Egypt: Mohammed Morsi Insists ‘I Won’t Be Another Dictator’
Egypt’s president Mohammed Morsi has insisted he would not be another dictator as he tried to calm violent opposition to a decree that grants him absolute powers.
As police continued to fight battles with protesters around Tahrir Square in Cairo on Sunday, Mr Morsi issued a statement stressing that the power seizure was only “temporary” and calling for political dialogue.
He also agreed to meet Egypt’s judges on Monday to negotiate a solution to the crisis.
“The presidency reiterates the temporary nature of those measures, which are not intended to concentrate power,” the statement said.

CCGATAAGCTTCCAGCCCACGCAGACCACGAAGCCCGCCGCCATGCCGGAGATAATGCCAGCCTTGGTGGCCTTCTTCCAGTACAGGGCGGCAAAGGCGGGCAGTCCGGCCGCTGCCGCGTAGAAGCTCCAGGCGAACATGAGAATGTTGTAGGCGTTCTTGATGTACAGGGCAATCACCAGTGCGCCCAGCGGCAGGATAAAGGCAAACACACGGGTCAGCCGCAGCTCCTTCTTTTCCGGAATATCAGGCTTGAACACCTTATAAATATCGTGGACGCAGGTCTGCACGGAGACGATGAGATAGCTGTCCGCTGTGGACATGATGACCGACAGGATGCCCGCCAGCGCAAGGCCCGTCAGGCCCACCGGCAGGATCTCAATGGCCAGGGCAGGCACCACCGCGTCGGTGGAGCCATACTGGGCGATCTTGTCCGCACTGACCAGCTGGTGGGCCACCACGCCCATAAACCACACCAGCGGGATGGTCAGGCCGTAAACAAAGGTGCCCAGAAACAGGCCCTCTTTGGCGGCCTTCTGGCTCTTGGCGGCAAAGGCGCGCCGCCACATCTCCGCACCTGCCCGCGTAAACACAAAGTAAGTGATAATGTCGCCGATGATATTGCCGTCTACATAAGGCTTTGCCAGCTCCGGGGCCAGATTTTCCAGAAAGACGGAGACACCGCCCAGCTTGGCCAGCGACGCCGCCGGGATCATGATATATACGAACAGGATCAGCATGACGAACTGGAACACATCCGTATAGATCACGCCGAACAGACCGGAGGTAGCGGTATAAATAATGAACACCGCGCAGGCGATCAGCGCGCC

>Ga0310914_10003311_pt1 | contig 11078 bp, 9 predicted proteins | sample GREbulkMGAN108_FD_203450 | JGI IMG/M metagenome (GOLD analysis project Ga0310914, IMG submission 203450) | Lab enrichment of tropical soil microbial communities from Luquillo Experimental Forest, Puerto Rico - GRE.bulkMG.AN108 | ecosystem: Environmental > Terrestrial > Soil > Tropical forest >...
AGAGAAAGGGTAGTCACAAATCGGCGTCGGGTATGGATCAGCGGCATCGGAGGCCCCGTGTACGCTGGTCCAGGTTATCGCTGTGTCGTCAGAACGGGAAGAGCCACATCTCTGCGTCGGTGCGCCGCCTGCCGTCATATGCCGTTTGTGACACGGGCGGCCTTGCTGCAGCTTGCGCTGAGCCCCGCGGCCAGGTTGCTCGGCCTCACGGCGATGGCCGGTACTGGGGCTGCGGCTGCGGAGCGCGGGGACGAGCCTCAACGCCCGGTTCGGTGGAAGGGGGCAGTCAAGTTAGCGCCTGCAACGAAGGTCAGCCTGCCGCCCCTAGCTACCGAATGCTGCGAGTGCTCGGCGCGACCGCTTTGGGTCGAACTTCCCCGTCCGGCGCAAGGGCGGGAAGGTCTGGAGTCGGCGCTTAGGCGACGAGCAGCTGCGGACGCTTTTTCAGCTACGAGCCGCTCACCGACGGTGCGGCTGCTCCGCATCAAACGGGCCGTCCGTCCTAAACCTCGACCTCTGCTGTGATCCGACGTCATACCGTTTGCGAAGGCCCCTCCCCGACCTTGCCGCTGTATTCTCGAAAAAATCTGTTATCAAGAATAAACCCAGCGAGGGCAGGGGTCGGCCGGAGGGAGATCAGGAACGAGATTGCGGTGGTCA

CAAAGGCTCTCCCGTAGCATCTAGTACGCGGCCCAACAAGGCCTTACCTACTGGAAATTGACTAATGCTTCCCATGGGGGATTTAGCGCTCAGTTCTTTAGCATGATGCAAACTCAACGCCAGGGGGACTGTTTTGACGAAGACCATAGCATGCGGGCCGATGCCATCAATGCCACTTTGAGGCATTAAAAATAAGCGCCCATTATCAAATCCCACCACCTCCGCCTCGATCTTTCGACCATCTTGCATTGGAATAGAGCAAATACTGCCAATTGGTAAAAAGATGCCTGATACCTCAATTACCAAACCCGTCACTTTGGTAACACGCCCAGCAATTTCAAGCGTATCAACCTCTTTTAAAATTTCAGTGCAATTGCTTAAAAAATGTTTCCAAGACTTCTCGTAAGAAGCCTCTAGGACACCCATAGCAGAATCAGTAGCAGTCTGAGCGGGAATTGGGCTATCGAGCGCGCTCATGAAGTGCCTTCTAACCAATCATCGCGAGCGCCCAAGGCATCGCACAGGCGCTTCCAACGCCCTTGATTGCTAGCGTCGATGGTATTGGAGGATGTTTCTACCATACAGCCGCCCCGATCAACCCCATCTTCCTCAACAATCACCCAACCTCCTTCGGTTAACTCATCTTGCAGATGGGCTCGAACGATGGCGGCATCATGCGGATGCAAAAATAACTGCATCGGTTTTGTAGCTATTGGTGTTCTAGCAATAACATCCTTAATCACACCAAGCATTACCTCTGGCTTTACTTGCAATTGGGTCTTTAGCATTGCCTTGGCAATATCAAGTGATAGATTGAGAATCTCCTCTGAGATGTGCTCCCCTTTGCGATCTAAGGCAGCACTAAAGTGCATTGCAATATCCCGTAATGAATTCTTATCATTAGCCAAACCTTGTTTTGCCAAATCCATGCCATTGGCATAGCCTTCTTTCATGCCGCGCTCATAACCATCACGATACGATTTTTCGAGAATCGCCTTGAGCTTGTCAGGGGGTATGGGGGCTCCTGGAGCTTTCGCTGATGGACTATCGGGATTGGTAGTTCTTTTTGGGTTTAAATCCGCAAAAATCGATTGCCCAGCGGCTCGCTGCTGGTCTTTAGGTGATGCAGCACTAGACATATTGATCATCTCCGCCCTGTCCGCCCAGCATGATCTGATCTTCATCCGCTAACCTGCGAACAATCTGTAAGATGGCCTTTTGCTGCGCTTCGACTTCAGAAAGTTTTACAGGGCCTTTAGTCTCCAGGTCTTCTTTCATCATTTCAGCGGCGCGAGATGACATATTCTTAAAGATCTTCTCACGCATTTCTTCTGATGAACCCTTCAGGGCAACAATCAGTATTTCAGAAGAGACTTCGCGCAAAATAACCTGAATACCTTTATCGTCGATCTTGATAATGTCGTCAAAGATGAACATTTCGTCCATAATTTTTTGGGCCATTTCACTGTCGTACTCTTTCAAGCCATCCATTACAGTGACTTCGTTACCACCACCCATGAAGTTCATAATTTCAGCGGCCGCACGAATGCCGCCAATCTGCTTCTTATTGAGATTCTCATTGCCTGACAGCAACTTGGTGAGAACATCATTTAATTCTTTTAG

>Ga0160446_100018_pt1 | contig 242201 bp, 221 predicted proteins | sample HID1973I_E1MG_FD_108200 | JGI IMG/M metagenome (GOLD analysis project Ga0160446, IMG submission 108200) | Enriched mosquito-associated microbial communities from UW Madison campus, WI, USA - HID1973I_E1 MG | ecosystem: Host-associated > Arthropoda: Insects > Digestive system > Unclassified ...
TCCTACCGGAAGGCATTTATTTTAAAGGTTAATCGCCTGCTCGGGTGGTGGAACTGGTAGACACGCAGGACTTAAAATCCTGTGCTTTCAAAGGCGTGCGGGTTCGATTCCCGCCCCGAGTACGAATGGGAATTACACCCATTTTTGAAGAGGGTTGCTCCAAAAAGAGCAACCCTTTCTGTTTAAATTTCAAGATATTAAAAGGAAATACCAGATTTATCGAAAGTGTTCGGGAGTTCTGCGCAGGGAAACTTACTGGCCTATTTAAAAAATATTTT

“The presidency stresses its firm commitment to engage all political forces in the inclusive democratic dialogue to reach a common ground.”
Mr Morsi outraged opponents on Thursday, less than 24 hours after winning international praise for negotiating a ceasefire between Israel and Hamas, by announcing that henceforth all his decisions would be beyond legal challenge.
He also unilaterally cancelled legal challenges to the committee drawing up a new constitution as well as to the upper house of parliament, both of which are dominated by his Muslim Brotherhood backers.
With no lower house of parliament until the new constitution is formed, this decree gave him stronger powers than those of his overthrown predecessor, Hosni Mubarak.